Hi all,


I am working on a C++ application which involves a thread. My application draws the waveform on screen. The drawing speed should be 25mm/s and the thread should run every 10.56ms for this speed to obtain.

But with either 10ms or 11ms set as the Time period for the periodic thread, i am not able to get the exact drawing speed of 25mm/s. Its 26.41mm/s for 10ms and 24.04 for 11ms. So Error of more than 4% which is not acceptable.

/* Main Thread routine handling the waveform draw */
	DWORD virtual CntrlThread()
	{
		while(true)
		{
		
			if(TRUE == WaitForSignal())
			{
				if(this->m_bStopThr == false)
				{
					//Sleep(m_pWaveform->m_i32SampleInterval);
					if(!m_pWaveform->m_bPaused)
					{
						/* Waveform drawn in Green color */
						m_pWaveform->DrawWave();
					}
					if(m_pWaveform->m_vRequestQueue.size() > 0U)
					{
						/* Waveform Request handler */
						m_pWaveform->UserRequestHandler();
					}
				}
				else
				{
					break;
				}
			}
			else
			{
				break;
			}

		}
		return THR_STATE_COMPLETED;
	}

Please let me know what can be the possible resolutions to get the exact drawing speed.

I'm not sure if there is one that exists but try to use a sleep call with microsecond precision instead of millisecond. You will be able to have a finer control over the period.
However, there are issues with this. Usually, you are not guaranteed to have an exact sleep time. Often times the microsecond times are estimated or 'binned' and not true measurements. Also, other factors/processes can influence the reliability of your performance on a shared system.

You can use the Boost.Date-Time library and the Boost.Thread library, they offer timing functions with, in theory, a precision up to nano-seconds and similarly for the thread sleeping functions. Of course, when your system cannot support nanosecond timing then it will be rounded to the smallest possible precision your computer supports (usually some fraction of a micro-second, most recent computers support at least micro-second precision, unless it is really old).

In general, you can't really depend on the thread system to be precise even if your clock is precise enough. The problem is that putting threads to sleep, scheduling them, waking them up and such, are all things that the OS can't guarantee to do with precise timing. But, for fractions of milliseconds, it's not so bad. To get really precise timing on thread executions, you need a Real-Time Operating System (RTOS), which means that it can implement what is called "hard real-time" where you can specify very precise interrupt intervals to restart a thread (it uses low-level interrupts that can provide real guarantees for precise timing, close to the clock-freq. of your processor).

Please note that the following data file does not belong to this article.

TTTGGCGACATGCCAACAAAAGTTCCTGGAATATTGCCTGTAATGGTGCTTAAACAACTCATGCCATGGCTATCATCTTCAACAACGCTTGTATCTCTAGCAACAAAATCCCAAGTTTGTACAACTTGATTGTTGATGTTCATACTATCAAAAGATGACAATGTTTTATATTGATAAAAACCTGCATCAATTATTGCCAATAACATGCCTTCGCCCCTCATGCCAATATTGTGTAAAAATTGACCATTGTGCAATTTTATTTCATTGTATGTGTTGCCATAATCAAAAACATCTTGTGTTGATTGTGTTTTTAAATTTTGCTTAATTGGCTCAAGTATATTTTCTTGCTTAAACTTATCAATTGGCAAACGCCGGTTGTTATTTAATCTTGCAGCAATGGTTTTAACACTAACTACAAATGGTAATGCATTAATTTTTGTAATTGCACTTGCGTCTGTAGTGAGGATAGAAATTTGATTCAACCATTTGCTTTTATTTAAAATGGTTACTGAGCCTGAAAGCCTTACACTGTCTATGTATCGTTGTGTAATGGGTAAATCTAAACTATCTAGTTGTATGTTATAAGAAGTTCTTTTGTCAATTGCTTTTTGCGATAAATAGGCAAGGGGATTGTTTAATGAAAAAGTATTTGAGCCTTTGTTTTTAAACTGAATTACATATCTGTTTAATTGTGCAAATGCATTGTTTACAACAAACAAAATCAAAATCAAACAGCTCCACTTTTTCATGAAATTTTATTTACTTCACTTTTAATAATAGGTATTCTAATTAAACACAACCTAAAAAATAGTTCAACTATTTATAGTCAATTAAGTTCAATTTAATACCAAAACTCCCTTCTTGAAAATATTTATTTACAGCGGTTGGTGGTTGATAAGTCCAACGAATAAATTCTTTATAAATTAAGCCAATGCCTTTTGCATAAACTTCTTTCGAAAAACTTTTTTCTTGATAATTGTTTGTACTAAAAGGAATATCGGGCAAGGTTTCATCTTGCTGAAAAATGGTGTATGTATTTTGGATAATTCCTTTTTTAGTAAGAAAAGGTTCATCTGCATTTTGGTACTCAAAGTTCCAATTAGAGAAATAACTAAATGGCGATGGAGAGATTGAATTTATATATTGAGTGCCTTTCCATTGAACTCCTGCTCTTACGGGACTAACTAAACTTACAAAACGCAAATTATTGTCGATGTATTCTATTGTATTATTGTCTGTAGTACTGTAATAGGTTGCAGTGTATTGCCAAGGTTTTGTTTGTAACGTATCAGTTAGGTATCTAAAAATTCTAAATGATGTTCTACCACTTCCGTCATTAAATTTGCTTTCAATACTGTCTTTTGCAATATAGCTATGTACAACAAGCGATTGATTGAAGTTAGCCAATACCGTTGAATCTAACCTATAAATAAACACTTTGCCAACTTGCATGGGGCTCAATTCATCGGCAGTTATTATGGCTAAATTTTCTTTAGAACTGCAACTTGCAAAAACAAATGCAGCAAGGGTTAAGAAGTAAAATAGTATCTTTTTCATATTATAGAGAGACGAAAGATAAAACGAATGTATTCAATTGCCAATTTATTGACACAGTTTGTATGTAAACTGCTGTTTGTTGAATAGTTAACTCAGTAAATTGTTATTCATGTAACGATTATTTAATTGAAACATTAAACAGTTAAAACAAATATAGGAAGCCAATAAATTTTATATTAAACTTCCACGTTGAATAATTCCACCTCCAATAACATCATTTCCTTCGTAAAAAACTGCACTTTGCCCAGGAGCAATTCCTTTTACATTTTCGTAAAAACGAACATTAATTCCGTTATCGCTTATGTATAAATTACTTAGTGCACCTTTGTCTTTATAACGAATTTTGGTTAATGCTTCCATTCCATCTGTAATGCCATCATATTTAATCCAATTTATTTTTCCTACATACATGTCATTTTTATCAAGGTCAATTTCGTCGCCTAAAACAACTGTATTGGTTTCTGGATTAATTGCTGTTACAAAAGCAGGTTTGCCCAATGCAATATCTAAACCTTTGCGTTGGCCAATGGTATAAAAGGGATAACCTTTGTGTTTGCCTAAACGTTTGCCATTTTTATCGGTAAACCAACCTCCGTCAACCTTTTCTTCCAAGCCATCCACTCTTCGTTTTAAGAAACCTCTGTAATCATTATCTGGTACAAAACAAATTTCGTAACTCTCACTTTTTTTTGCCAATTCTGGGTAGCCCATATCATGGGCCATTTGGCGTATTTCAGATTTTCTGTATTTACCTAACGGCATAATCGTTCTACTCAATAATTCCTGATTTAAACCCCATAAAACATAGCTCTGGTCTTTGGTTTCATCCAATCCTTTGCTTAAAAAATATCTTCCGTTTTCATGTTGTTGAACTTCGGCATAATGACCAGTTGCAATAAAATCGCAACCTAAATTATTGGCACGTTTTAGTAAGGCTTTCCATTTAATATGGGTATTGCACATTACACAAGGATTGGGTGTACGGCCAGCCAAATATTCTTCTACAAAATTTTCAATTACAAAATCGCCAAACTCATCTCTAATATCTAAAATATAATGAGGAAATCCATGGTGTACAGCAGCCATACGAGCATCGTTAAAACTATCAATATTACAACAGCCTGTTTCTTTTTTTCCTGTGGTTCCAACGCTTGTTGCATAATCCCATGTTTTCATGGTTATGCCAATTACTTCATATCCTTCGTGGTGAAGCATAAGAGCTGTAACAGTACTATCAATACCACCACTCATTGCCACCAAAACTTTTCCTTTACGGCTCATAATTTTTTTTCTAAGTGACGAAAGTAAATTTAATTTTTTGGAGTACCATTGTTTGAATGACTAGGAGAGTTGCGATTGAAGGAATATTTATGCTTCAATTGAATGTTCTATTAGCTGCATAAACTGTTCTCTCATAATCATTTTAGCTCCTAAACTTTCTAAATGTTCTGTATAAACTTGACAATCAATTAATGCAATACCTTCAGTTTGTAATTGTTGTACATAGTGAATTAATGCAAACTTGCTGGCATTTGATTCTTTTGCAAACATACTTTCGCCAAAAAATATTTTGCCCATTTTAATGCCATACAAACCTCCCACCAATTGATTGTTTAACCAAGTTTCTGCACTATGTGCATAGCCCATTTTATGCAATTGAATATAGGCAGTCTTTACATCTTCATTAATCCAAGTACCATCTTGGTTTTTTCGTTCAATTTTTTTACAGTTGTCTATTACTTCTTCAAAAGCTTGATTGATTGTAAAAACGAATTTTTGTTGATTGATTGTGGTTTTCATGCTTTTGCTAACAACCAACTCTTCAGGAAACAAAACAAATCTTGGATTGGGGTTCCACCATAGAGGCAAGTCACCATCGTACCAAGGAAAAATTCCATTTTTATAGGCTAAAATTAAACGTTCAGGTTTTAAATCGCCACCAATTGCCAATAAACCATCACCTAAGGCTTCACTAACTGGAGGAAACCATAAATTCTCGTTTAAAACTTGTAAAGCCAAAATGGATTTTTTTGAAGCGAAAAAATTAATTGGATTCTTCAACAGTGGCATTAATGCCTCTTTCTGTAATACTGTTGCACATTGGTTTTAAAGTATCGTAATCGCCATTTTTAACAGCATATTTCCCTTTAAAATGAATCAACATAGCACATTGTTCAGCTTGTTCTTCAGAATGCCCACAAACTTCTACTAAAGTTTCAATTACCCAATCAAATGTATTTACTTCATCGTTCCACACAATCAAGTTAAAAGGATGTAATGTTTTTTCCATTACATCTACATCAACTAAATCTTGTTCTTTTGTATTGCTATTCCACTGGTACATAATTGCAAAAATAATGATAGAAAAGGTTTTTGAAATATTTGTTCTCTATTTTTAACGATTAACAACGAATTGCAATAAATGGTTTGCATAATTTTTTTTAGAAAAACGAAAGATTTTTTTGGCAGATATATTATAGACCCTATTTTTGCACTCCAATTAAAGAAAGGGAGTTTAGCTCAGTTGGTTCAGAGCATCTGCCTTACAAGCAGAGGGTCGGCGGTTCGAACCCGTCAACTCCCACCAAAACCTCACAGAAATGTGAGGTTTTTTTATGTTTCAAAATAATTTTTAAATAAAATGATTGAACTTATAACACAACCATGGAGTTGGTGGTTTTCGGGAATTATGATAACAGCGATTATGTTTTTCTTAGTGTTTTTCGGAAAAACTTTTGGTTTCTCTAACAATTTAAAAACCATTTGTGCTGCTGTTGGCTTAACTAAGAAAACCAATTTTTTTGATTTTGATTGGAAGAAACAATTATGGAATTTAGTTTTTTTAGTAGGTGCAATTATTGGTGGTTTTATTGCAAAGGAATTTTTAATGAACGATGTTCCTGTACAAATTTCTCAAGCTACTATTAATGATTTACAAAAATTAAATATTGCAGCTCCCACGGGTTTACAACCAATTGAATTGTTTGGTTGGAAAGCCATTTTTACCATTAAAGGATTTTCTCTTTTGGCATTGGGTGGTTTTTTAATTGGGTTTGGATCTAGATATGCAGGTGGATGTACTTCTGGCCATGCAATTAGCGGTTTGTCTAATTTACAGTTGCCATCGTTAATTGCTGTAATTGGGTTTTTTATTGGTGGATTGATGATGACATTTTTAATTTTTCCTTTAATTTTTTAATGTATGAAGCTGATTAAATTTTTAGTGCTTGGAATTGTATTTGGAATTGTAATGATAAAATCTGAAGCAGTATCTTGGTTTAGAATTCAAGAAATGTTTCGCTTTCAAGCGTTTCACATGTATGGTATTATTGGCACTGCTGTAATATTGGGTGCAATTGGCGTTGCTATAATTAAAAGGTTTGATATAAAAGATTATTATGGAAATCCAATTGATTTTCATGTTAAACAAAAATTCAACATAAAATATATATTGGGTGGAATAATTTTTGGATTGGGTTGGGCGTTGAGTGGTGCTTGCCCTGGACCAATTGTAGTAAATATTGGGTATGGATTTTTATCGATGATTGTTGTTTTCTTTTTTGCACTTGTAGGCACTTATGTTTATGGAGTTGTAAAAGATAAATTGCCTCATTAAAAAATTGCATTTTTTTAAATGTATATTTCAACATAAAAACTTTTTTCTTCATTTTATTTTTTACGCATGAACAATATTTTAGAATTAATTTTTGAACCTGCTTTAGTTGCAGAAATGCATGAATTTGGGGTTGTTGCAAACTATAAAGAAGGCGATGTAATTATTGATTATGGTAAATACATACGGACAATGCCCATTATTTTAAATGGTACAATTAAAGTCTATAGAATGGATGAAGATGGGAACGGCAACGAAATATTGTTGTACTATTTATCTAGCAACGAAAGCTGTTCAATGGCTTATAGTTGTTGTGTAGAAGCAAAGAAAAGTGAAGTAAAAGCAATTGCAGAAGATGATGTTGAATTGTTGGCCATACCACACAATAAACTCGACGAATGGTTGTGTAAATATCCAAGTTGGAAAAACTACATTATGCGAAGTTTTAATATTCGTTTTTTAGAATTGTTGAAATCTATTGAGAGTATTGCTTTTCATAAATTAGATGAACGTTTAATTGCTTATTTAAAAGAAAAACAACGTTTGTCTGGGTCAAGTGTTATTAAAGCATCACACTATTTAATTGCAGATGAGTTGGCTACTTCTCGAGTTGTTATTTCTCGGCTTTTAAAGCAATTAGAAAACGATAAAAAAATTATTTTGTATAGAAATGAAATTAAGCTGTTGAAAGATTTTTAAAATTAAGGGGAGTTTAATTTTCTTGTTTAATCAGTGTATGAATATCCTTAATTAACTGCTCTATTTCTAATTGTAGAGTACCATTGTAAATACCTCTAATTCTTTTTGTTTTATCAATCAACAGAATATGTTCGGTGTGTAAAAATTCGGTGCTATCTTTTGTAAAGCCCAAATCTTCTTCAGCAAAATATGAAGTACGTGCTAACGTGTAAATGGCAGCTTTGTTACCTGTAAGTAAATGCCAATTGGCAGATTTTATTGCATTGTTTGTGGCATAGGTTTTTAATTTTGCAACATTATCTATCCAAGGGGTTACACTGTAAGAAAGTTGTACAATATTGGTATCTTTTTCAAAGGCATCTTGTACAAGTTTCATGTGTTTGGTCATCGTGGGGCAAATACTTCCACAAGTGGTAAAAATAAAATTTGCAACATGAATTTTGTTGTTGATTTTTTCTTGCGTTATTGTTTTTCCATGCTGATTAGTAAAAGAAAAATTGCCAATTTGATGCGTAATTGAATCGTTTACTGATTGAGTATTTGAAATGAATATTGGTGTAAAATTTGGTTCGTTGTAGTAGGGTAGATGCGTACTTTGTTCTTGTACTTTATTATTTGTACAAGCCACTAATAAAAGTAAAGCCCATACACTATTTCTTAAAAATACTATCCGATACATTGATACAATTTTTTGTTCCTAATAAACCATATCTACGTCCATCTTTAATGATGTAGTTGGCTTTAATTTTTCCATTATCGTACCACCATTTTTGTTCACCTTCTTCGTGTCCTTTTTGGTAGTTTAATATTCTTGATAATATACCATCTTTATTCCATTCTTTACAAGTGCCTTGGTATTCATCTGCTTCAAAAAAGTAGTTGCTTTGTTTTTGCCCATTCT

I recommend that you decouple your drawing from the actual framerate. Basically, you keep track of how much time has elapsed since the last frame, and then draw only the part of the waveform that should have been drawn in that amount of time. That way, your framerate can be imprecise or even highly variable, but the effect is that the waveform appears to be drawn at a constant speed.

You might want to read Glenn Fiedler's article on this topic, especially starting at the "Free the physics" section. It's written with a focus on physics engines, but the concept applies just as well here.

Comments
Yes

Thanks for various suggestions.

I am working on Windows Embedded CE 6.0 platform, so it is a Real Time Operating System(RTOS) & am assuming it to be Hard one.
I know using Sleep within the thread will even leads to performance degradation, since sleep for some microsecond time will not produce the sleep of exact that period.

I mean to say.
If Sleep(10)//Sleep for 10 millisecond will cause sleep between 10ms and 11ms.

Because of these limitations i am registering a Periodic thread for 10ms Periodic Interval(This thread should service me every 10ms---Ideal case).

Then you need to use an interrupt based on the real-time clock alarms. This is the only method to precisely wake-up a thread based on hard real-time constraints. I don't know much about windows CE so I can't really help you with the details, you need to browse msdn reference pages for instruction of setting up the RTC timer and handling the interrupt.

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